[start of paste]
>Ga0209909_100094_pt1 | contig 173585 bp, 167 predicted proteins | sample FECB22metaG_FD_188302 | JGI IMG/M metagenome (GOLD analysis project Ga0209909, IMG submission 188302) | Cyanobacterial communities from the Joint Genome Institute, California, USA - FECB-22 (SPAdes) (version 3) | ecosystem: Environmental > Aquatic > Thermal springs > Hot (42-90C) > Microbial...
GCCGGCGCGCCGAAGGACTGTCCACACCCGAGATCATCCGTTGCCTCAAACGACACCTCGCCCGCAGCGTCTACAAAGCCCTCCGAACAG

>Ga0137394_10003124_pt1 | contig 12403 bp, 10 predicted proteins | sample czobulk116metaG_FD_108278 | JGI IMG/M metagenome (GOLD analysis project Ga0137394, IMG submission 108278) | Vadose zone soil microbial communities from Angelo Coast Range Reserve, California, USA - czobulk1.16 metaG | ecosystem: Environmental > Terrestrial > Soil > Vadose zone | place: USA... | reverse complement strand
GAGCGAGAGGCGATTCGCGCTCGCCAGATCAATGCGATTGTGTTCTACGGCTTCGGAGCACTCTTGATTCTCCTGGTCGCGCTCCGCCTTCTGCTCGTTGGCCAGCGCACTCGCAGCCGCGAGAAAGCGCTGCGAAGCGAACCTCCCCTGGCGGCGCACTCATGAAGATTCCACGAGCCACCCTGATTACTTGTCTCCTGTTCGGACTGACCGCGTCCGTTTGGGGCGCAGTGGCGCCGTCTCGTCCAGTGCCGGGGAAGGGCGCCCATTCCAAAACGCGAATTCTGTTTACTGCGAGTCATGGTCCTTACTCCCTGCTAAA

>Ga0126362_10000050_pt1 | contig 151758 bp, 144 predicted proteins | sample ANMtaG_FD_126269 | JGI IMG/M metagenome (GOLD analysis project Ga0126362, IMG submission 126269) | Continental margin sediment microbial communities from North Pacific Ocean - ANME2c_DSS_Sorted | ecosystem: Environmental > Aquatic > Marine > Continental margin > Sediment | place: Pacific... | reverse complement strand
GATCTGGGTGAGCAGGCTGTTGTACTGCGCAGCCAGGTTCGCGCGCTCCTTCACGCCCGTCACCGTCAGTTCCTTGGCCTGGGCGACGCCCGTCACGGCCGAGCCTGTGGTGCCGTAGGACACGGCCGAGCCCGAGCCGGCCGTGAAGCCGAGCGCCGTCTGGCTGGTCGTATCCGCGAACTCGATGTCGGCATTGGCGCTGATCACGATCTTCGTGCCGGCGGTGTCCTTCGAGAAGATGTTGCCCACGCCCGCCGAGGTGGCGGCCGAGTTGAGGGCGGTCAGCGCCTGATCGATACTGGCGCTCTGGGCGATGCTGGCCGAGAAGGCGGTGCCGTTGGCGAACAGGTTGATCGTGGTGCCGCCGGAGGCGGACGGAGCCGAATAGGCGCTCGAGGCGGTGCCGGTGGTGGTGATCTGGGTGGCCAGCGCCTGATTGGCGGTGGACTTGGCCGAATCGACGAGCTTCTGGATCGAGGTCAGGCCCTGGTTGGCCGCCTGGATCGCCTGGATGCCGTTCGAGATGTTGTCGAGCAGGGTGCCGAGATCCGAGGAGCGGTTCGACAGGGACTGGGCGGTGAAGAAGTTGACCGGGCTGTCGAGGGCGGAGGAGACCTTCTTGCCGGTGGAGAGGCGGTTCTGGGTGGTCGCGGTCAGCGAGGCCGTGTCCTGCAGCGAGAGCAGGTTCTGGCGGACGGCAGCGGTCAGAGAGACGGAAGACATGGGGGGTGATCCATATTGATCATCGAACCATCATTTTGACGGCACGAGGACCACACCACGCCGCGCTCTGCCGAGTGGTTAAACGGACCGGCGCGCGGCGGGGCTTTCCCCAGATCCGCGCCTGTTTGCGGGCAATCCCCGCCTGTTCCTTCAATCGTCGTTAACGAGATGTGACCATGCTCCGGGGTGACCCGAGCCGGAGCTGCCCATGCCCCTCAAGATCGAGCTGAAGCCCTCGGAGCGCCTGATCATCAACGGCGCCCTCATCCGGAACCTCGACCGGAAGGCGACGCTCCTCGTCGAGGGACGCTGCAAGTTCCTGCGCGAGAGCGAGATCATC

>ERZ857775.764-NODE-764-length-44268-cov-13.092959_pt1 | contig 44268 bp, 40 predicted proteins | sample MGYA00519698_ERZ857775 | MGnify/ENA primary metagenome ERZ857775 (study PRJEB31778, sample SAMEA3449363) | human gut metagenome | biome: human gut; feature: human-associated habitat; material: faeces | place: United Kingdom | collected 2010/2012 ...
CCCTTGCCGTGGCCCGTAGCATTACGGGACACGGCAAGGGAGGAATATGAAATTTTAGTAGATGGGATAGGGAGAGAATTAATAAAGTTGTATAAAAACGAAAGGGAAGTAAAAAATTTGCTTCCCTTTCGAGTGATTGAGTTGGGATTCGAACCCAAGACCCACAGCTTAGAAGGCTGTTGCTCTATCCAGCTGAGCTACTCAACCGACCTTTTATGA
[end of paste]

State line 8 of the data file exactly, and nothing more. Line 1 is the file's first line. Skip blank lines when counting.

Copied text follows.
CCCTTGCCGTGGCCCGTAGCATTACGGGACACGGCAAGGGAGGAATATGAAATTTTAGTAGATGGGATAGGGAGAGAATTAATAAAGTTGTATAAAAACGAAAGGGAAGTAAAAAATTTGCTTCCCTTTCGAGTGATTGAGTTGGGATTCGAACCCAAGACCCACAGCTTAGAAGGCTGTTGCTCTATCCAGCTGAGCTACTCAACCGACCTTTTATGA